‘Sympathetic and relentless’: Milele Chikasa Anana celebrated and fought for Madison’s black community

By Natalie Yahr, The Capital Times

Milele Chikasa Anana, a Madison community leader and publisher, died Wednesday morning at the age of 86 after choosing to stop dialysis.

For nearly three decades, she served as editor and publisher of UMOJA Magazine, which she launched in 1990 to celebrate the accomplishments and joys of African Americans in Madison. Known to many as “Ms. Milele” or “Mother Milele,” she is remembered as a “champion of positive black news” and a “fierce lover of black people.”

“I have been a publisher, an editor, a social worker, an activist and general hell-raiser,” Anana said with a smile in a 2019 interview on PBS Wisconsin’s Wisconsin Life.

Anana was the first African American to serve on a Wisconsin school board, and Mayor Paul Soglin selected her as the city’s first African American affirmative action officer, a job she called “strategic” and “harmful to both my emotional and mental health and physical being.”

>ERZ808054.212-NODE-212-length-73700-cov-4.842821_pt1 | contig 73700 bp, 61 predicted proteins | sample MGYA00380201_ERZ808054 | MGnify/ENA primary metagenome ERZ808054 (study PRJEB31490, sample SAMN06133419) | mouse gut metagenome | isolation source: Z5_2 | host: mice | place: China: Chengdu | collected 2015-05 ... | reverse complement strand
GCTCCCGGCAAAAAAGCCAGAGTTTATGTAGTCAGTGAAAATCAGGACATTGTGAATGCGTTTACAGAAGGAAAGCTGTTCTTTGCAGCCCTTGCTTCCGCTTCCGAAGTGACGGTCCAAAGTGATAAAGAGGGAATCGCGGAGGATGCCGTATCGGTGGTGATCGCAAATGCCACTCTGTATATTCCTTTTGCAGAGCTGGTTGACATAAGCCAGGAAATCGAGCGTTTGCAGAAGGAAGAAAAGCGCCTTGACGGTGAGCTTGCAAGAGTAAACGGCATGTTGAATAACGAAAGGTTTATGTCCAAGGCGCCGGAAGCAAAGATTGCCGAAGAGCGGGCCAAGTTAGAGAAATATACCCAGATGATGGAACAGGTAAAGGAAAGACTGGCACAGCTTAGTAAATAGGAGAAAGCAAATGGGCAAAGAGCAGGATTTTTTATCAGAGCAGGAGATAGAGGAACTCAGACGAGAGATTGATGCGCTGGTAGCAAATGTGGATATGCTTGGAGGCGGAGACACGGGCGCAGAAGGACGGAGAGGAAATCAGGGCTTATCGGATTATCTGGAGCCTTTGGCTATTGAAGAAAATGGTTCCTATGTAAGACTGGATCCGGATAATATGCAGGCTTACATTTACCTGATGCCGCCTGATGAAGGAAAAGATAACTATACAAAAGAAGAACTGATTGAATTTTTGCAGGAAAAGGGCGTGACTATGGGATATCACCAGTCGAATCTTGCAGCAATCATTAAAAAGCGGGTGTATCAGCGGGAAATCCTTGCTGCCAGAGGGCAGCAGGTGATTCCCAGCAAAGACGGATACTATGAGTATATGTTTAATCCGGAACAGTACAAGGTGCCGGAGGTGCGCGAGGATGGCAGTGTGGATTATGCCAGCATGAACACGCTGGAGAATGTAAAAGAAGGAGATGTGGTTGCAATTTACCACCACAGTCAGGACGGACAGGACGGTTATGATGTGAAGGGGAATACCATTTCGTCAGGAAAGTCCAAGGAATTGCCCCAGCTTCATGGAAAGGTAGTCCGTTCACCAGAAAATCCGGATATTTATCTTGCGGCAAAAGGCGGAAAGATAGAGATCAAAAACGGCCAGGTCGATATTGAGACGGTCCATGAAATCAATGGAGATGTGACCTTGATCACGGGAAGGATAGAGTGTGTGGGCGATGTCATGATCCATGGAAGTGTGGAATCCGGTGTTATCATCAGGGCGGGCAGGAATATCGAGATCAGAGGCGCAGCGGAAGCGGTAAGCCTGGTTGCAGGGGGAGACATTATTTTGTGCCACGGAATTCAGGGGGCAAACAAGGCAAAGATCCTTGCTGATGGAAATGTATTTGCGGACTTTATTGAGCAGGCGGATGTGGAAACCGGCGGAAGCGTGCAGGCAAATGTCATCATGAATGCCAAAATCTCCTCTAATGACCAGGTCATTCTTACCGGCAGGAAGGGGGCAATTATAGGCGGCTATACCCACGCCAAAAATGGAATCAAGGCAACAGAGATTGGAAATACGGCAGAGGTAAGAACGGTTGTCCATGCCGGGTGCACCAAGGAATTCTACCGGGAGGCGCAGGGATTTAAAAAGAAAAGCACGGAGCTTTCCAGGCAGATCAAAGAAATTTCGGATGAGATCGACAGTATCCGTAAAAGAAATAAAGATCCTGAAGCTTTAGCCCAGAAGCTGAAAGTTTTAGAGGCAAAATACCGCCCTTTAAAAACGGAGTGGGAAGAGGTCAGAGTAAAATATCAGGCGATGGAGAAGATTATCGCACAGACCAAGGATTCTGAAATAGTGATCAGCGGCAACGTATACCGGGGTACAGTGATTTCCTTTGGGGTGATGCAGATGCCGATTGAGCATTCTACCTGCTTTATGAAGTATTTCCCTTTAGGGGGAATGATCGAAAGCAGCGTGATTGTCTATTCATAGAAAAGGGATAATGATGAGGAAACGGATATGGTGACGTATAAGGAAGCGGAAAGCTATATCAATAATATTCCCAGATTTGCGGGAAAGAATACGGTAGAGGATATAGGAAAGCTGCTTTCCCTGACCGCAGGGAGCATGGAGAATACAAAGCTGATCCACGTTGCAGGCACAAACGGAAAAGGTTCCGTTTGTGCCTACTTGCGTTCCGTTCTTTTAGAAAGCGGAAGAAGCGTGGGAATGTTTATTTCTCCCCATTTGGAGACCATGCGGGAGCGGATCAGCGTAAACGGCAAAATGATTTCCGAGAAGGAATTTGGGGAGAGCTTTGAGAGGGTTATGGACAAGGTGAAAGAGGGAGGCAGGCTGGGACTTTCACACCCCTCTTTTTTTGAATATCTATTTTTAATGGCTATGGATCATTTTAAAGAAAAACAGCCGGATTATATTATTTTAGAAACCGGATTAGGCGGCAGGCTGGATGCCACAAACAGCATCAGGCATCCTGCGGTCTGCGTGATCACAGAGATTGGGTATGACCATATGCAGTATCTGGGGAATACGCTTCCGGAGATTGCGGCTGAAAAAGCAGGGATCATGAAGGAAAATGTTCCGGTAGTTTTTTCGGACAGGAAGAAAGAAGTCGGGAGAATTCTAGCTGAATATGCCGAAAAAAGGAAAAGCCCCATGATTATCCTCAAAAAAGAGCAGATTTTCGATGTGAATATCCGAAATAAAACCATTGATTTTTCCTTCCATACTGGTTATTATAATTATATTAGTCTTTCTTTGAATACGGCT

“I didn’t know the city was not ready to offer equal opportunity to black people for jobs,” Anana said in a three-part interview conducted by the UW-Madison Oral History Program. “It was a terrible, terrible resistance,” she said, citing pushback from both City Hall and the companies and unions that worked for the city.

“She was sympathetic and relentless at the same time,” said Rev. Alex Gee, lead pastor of Fountain of Life Covenant Church and founder of the Nehemiah Center for Urban Leadership Development, who pointed out she wasn’t afraid to step to the microphone to address mayors, governors or presidents. “I think she knew that she earned the right to speak truth to power, and power to those who felt disenfranchised.

Soglin called Anana’s contribution to the city and the county “overwhelming,” crediting her with increasing diversity recruitment in the schools, opening employment opportunities for women and people of color, and obtaining public and private contracts for minority and women-owned businesses. Read more …



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